Zimsec, fresh row markers

The Zimbabwe School Examinations Council (Zimsec) and script scorers are heading for another collision as the latter complain that the value of their payments has been eroded by inflation.

Zimsec recently paid examiners their dues for scoring the 2021 Ordinary and Advanced level exams.

Inflation in Zimbabwe is currently considered the highest in the world and when examiners signed contracts for grading O and A level exams earlier this year, the $33,000 agreements were worth $140, but when the government finally paid, it was around $55.

Reportedly, Zimsec is struggling with a financial crisis that has prevented it from paying reviewers on time.

A reviewer who requested anonymity accused the government of deliberately delaying their payment.

“The government doesn’t care or respect us anymore. That’s not what we signed. When we signed that contract, we were supposed to get $140, but now we can’t even afford it. (nothing). They just want to see us suffer. It’s now been over seven months since we signed those contracts,” the reviewer said.

Teachers’ unions told NewsDay yesterday that marker salaries were grossly inadequate.

Amalgamated Rural Teachers Union of Zimbabwe president Obert Masaraure said their salary was now a travesty.

“These salaries are a travesty of the hard work of our teachers scoring O and A level exams. When they signed that contract, they expected to be paid around $140, but now they are getting something equivalent at $55.

“This is deliberate on the part of Zimsec and the government. It is unfortunate and in the future teachers may choose not to participate in this process. We urge teachers to sign term contracts in the future determined. They can sue them,” says Masaraure.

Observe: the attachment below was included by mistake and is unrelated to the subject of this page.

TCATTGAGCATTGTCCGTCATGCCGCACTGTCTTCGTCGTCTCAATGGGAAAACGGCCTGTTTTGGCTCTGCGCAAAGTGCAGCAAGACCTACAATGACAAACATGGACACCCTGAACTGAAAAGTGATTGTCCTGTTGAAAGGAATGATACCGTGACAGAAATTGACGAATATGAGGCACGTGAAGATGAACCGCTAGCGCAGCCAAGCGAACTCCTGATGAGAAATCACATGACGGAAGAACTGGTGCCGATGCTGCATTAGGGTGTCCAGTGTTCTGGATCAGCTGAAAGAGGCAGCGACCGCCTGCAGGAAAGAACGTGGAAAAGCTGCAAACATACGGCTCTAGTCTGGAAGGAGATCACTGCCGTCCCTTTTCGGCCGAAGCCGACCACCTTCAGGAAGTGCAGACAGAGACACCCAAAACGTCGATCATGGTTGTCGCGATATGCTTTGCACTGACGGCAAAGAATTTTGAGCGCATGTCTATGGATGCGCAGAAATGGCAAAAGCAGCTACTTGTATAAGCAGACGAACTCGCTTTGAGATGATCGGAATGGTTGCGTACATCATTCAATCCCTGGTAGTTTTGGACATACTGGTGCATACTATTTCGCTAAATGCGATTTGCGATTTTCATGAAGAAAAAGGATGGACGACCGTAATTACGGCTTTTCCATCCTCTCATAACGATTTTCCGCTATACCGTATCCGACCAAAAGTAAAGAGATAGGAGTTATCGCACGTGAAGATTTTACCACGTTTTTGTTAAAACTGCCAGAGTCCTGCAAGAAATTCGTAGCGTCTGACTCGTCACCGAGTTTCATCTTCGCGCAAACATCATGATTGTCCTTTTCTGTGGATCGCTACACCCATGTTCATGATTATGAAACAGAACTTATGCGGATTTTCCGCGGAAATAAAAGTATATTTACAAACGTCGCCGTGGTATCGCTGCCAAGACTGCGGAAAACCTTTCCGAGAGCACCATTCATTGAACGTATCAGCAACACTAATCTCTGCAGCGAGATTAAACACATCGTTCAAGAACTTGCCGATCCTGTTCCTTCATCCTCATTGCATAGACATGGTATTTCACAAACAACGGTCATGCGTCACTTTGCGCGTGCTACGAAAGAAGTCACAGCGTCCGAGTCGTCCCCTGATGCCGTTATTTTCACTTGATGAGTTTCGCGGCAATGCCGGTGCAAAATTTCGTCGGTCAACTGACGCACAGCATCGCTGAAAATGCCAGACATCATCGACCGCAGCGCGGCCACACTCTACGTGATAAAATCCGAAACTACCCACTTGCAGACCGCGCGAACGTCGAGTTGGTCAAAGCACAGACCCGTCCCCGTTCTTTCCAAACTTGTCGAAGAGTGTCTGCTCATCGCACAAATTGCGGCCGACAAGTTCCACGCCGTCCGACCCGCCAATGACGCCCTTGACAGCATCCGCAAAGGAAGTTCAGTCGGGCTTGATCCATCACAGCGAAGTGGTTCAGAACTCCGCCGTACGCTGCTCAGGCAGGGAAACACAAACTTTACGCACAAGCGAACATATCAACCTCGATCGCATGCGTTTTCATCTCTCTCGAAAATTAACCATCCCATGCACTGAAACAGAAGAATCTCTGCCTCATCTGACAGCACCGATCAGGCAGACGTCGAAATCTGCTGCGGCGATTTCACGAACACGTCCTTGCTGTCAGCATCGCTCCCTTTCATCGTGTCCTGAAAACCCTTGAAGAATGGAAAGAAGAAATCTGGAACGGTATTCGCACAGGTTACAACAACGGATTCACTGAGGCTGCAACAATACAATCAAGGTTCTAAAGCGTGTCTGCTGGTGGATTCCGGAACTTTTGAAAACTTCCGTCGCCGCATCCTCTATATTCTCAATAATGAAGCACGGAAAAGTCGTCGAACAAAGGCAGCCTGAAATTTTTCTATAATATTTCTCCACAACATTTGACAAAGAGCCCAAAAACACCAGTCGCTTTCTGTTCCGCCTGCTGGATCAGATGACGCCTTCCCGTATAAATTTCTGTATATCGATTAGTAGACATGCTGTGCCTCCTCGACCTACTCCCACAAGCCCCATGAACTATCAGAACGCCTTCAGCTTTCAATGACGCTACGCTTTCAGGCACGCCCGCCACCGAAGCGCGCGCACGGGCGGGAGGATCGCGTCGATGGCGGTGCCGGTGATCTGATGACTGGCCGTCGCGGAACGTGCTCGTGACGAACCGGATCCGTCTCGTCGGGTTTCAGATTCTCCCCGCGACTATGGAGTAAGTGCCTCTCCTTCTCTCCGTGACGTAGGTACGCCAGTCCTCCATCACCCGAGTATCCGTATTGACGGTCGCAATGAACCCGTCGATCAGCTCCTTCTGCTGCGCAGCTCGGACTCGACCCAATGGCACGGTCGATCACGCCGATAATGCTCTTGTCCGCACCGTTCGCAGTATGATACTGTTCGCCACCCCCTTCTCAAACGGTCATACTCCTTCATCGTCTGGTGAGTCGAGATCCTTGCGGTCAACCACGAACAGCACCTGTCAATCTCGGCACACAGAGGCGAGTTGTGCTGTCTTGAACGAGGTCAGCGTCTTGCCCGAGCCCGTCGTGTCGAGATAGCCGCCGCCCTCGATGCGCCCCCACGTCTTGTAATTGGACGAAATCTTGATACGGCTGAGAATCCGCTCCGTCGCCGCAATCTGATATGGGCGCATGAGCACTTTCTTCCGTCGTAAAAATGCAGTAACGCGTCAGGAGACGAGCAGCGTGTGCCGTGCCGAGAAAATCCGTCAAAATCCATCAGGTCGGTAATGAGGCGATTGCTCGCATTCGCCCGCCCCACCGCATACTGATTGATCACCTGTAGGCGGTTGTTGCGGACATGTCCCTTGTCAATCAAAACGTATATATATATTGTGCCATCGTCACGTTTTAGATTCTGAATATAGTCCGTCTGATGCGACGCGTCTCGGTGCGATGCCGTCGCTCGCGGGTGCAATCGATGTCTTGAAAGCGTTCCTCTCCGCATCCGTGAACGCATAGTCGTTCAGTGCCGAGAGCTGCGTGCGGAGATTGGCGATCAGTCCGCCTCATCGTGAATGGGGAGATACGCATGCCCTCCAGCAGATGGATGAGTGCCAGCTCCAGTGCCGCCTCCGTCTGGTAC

In a tweet, the Progressive Teachers Union of Zimbabwe (PTUZ) said the figures given to examiners caused a sense of shock.

“Zimsec eventually paid the O and A Level markers their dues, about $33,000. When they signed their contracts in February, it was worth US$135. Today it’s US$55. The two numbers cause a sense of shock. Has the profession fallen out of favor so much?” asked PTUZ.

The vice president of the Zimbabwe Educators’ Union, Tapedza Zhou, said the government had not taken teachers seriously.

“It’s disgusting. We are not happy with the salary. It shows how Zimsec and the government are not serious about the welfare of teachers. We say after work we deserve to be paid, and they deliberately postponed the payment of these teachers because they know that after a certain period of time, this money will lose value,” Zhou said.

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